Richard Thomas – Recent Drawings
The Transcendence of Character
The Gallery at
Manatee Community College
Bradenton, Florida, 2003

Untitled (detail), 2003
Mixed media on paper
16.75 x 14.5 in. SELECTED ESSAYS

Defining the figure – the drawings of Richard Thomas

The figures in the drawings of Richard Thomas are comfortable with their bodies. Their poses are natural and unselfconscious. His sitters appear self-composed without being remote. This view of them allows Thomas to be objective without being detached. He often captures a variety of qualities of a personality in one sitting. He may record a model in a mood of languor one moment and in the next minute the pose of an insouciant siren.

His knowledge and appreciation of the female body is intimate while his familiarity with the male form is observant and respectful of the changes his own body will experience over time. During his few minutes of observation of the sitter Thomas makes dozens of decisions that effect the formal issues of the composition, its balance and integrity. His interest is to simplify his record of his subjects. His facile control of line defines the essential presence of his sitters. The subtleties of the marks he makes reveal their personalities.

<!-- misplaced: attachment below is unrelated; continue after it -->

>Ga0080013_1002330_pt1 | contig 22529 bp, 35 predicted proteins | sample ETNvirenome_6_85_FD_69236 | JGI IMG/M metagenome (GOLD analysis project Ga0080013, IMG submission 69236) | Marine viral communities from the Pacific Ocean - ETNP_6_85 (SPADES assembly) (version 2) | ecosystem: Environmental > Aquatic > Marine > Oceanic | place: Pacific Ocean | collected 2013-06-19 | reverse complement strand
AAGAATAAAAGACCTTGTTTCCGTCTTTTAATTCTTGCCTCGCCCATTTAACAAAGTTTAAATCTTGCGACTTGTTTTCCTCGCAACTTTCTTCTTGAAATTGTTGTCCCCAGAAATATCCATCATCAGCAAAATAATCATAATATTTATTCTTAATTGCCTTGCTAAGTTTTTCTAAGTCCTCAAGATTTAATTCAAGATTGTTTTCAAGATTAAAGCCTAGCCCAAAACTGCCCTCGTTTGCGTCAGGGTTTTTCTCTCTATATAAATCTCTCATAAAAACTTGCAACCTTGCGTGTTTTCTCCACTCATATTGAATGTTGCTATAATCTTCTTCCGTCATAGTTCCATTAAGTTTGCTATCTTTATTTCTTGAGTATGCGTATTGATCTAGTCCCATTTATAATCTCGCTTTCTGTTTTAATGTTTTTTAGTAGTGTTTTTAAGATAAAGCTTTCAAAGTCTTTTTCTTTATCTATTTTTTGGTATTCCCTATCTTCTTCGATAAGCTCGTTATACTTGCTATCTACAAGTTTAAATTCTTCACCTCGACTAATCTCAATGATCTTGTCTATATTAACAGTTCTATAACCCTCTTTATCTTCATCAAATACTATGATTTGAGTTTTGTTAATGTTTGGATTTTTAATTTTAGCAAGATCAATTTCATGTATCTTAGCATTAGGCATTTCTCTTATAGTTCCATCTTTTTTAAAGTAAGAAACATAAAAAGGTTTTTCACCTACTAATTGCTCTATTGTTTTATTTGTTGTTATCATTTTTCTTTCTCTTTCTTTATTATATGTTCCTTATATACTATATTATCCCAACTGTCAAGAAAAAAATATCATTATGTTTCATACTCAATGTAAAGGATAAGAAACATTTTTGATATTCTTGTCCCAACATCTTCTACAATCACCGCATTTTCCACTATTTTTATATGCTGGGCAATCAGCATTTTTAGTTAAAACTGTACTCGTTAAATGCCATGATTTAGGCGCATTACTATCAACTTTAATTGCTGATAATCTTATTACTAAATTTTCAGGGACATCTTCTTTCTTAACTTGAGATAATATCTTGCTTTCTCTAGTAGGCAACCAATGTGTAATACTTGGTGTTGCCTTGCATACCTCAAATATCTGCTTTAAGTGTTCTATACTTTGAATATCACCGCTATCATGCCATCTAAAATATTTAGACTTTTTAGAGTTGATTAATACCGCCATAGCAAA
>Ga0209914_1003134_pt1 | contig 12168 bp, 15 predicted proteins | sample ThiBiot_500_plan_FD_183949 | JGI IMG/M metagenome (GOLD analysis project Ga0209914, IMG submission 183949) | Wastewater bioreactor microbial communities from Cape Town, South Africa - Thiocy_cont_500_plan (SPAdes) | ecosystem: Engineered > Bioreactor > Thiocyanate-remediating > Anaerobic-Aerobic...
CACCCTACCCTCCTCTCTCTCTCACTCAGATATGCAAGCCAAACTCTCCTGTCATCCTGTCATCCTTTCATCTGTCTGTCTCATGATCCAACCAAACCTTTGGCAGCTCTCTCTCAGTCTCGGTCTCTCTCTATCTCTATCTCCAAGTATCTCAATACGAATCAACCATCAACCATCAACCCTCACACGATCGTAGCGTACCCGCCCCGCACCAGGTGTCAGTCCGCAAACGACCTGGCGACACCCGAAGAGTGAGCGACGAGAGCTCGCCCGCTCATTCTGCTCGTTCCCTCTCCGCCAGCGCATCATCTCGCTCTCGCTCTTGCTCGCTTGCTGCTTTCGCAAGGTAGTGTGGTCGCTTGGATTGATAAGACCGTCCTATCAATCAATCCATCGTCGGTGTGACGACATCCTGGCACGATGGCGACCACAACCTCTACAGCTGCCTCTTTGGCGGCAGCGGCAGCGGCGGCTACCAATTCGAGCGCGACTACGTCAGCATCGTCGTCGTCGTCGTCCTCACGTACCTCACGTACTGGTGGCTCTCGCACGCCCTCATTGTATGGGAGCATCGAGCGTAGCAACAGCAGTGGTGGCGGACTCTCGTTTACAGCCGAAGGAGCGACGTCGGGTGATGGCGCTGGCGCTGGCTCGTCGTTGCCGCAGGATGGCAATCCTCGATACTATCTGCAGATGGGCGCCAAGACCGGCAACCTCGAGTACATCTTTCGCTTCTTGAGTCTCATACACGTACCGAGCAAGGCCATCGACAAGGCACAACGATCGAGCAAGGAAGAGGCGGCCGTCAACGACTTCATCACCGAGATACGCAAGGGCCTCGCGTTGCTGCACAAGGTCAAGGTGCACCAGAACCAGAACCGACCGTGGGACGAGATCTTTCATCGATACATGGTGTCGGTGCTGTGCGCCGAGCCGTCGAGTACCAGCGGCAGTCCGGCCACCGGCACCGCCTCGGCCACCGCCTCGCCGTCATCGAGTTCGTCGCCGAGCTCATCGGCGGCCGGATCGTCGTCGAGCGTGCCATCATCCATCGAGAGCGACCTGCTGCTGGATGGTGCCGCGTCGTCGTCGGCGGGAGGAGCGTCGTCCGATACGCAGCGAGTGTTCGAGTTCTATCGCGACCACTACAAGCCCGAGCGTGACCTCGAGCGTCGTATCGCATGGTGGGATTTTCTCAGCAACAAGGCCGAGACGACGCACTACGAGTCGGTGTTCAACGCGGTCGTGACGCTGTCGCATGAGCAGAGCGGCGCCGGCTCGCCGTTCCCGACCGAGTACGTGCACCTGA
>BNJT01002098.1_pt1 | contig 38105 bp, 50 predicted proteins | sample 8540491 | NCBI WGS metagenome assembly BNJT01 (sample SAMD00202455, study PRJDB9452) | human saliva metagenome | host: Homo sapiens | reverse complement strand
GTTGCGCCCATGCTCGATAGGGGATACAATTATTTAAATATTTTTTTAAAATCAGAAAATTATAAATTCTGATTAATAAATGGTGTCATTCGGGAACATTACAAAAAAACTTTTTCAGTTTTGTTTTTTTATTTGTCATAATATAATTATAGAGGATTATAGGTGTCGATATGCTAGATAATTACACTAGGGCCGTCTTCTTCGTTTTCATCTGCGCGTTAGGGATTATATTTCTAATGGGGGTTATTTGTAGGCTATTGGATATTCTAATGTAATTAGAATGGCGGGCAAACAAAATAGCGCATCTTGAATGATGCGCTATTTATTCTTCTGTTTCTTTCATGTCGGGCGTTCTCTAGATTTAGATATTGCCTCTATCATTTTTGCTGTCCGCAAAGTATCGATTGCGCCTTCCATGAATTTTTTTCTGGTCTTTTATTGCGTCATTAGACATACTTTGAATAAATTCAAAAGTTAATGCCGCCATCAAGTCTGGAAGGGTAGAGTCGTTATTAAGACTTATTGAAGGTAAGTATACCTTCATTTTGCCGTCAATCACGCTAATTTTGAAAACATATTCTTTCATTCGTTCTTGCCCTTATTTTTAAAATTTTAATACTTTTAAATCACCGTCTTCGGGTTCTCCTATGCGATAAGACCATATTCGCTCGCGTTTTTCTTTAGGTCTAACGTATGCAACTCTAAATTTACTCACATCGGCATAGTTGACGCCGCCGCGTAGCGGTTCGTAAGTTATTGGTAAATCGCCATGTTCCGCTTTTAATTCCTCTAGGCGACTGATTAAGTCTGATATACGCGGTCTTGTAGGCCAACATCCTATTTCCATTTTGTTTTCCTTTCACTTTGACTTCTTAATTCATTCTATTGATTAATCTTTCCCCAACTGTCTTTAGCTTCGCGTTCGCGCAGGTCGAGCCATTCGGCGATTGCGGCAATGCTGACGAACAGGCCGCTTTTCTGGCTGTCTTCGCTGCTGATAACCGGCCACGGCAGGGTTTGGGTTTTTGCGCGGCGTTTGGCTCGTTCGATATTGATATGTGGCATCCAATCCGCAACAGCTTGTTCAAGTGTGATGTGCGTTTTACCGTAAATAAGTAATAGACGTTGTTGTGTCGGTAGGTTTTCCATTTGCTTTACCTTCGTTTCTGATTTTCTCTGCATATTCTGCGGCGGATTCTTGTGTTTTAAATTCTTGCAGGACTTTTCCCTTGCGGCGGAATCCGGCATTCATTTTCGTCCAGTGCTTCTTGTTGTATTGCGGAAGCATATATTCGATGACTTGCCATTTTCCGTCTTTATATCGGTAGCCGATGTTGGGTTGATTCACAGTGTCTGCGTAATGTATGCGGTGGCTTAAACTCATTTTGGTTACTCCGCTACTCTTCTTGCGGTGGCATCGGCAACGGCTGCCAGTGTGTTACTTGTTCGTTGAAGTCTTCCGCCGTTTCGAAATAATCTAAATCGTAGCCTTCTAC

With graphite he works very quickly on cream or white paper he has toned with an acrylic wash of raw sienna. Later in the studio he adds color that can be pure and saturated. Sometimes he puddles it. Sometimes edges are defined with color. He allows paint to assert its material nature.

Having studied and absorbed the lessons of many artists including: Winslow Homer, Gustav Klimt, Henri Matisse, Auguste Rodin, Egon Schiele, Henri de Toulouse-Lautrec, and Eduoard Vuillard, Richard Thomas has distinguished himself with a style and contribution that is his own. His drawings are compelling because they encourage our engagement not only with the appearance of his subjects but also with the nuances of being human he has observed and recorded.

– Mark Ormond, August 2003

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